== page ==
San Pedro is located nearly 8,000 feet above sea level: more than a mile high. And all over the Atacama, visitable elevations can increase to the same altitude as Everest base camp (17,600 feet high). So yeah, the Atacama is pretty high, and the dry air and desert climate doesn’t help. So it’s entirely possible that you’ll experience some altitude sickness during your visit, which can manifest as headaches, dizziness, nausea, fatigue, and shortness of breath. Generally taking it easy the first few days by not pushing your body too hard, drinking lots of water, and avoiding alcohol will help your body adjust, but you can also try coca tea (made from coca leaves), which the locals use to combat altitude sickness.

 

5. Want to visit the Tatio Geysers? Be prepared to get up early

Paying a visit to the Tatio Geysers — the highest geyser field on the planet at over 14,000 feet above sea level — is a must when visiting the Atacama. But the best time to see the steam rising from the geysers is at dawn, when the air is cold enough for the steam to erupt in giant plumes, and since the geysers are an hour and a half drive from San Pedro, that means that you’ll need to get up super early (I’m talking 4 am!) to make the trip. And don’t forget to bundle up; not only is it early, but you’re also nearly doubling your elevation, so wear layers! But the sight is well worth the early rise and most tours bring along breakfast and coffee to enjoy at the site.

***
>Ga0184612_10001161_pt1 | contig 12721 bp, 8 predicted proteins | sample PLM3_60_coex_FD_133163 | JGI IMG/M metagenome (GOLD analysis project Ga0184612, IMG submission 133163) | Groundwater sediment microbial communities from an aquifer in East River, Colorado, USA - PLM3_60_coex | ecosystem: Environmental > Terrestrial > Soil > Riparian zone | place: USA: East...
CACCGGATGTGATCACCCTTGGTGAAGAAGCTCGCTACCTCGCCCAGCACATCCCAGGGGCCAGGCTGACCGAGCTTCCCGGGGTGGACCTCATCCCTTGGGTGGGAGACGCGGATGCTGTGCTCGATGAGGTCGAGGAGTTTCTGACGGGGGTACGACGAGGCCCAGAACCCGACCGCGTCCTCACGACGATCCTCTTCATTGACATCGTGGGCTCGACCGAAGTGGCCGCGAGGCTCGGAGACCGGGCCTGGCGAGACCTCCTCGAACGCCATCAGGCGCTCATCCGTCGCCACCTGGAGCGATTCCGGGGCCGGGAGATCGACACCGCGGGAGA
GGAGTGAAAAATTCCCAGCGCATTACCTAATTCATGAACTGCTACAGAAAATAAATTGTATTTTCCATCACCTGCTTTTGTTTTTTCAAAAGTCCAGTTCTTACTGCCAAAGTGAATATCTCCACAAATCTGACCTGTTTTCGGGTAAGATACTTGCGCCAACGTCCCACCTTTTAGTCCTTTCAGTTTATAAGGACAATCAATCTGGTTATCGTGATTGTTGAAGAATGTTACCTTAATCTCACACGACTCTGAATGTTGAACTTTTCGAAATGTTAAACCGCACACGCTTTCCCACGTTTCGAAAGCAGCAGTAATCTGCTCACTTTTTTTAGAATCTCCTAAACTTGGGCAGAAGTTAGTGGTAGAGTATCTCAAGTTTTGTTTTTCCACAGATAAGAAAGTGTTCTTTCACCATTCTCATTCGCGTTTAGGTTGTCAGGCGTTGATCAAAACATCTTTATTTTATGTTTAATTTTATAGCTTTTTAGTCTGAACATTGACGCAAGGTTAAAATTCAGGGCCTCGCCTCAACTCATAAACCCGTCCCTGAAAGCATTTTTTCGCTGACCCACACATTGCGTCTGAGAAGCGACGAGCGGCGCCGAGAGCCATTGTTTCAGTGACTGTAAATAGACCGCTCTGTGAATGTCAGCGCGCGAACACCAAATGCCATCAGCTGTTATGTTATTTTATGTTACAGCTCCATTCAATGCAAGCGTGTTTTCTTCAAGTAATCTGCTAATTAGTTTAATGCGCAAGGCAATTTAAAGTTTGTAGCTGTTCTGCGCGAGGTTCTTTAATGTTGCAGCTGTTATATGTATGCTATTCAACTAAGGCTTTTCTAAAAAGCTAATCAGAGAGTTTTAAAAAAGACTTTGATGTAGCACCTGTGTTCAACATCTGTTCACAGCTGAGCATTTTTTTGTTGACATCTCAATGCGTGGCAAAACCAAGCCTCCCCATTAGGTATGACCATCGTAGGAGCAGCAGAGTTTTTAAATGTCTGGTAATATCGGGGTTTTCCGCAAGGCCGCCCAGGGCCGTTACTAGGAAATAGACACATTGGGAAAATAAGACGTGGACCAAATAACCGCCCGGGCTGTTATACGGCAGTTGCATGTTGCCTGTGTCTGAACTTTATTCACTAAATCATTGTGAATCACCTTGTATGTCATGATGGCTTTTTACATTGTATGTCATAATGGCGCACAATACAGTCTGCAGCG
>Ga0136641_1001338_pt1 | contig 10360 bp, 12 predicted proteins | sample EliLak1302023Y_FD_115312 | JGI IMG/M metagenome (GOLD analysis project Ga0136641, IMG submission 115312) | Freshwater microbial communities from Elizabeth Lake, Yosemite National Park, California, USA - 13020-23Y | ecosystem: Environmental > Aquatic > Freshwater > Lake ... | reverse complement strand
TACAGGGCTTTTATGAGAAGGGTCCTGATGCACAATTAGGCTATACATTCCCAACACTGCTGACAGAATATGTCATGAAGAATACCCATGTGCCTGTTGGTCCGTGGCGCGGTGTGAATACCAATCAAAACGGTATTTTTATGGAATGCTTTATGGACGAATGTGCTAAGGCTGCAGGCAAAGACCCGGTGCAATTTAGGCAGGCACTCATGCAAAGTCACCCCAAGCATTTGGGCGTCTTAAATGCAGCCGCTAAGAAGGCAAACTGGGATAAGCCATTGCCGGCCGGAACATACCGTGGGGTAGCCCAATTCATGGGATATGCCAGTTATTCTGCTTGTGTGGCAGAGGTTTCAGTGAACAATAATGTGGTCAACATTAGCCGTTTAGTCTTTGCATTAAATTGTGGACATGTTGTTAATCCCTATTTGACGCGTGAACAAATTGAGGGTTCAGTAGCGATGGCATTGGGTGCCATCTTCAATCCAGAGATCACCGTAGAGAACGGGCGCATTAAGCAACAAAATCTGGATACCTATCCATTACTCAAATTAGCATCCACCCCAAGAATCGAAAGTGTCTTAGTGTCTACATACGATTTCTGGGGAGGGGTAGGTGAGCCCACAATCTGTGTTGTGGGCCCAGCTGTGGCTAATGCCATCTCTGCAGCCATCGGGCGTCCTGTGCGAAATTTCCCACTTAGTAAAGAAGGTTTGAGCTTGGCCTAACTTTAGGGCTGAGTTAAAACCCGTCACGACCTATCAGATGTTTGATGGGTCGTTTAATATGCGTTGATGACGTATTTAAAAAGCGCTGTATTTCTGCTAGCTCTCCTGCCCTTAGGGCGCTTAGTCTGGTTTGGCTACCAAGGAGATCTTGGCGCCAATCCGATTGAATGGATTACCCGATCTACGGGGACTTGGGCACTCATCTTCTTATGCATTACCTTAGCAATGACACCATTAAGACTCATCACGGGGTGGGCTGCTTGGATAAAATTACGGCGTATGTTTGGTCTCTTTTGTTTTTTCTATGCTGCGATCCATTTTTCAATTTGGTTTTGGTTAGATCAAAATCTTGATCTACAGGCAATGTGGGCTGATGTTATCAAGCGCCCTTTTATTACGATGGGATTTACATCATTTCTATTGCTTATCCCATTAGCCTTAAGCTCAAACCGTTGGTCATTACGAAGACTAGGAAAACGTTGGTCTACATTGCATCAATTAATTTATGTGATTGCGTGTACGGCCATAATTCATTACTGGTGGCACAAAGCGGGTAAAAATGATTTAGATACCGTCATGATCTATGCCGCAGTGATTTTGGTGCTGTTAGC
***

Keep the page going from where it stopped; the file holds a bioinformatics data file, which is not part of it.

6. Most observatories aren’t open for nighttime tours

The Atacama is home to some of the most advanced observatories in the world; scientists and astronomers come from all over to use their state-of-the-art telescopes to explore the night sky. One of the most famous observatories, ALMA (which stands for Atacama Large Millimeter Array), is located just a short drive from San Pedro and their impressive telescope collection attracts a lot of interest. Lots of visitors want to see the facilities and possibly even go on stargazing tours, but since ALMA and other places like it are working observatories, they are not open for nighttime tours. However, many do offer daytime tours on the weekends (at ALMA, they offer tours of the Operations Support Facility on Saturday and Sunday mornings). For stargazing, there are plenty of other astronomy tours (like those offered by San Pedro de Atacama Celestial Explorations) around San Pedro and further north at tourist observatories in Valle de Elqui.

 

7. There is no airport in San Pedro

Even though most people start and end their Atacama trips in San Pedro, you’re not gonna be stepping off the plane there. The nearest airport is in Calama, a mining town known as the Gateway to the Atacama, roughly an hour and a half away. From Calama, you can either take buses or rent cars to get to San Pedro, and most tours include transportation from Calama to San Pedro in their packages.

 

8. Pack a swimming suit

Even though you’re going to the heart of the world’s driest desert, that doesn’t mean there aren’t opportunities to get your feet wet! A short drive from San Pedro you’ll find the Puritama Hot Springs, a series of eight geothermal hot springs hidden by desert grass inside a rocky canyon. And, out on the salt flats, there are several salt-water lagoons that you can swim and float in. So don’t forget that swimsuit!

Open chat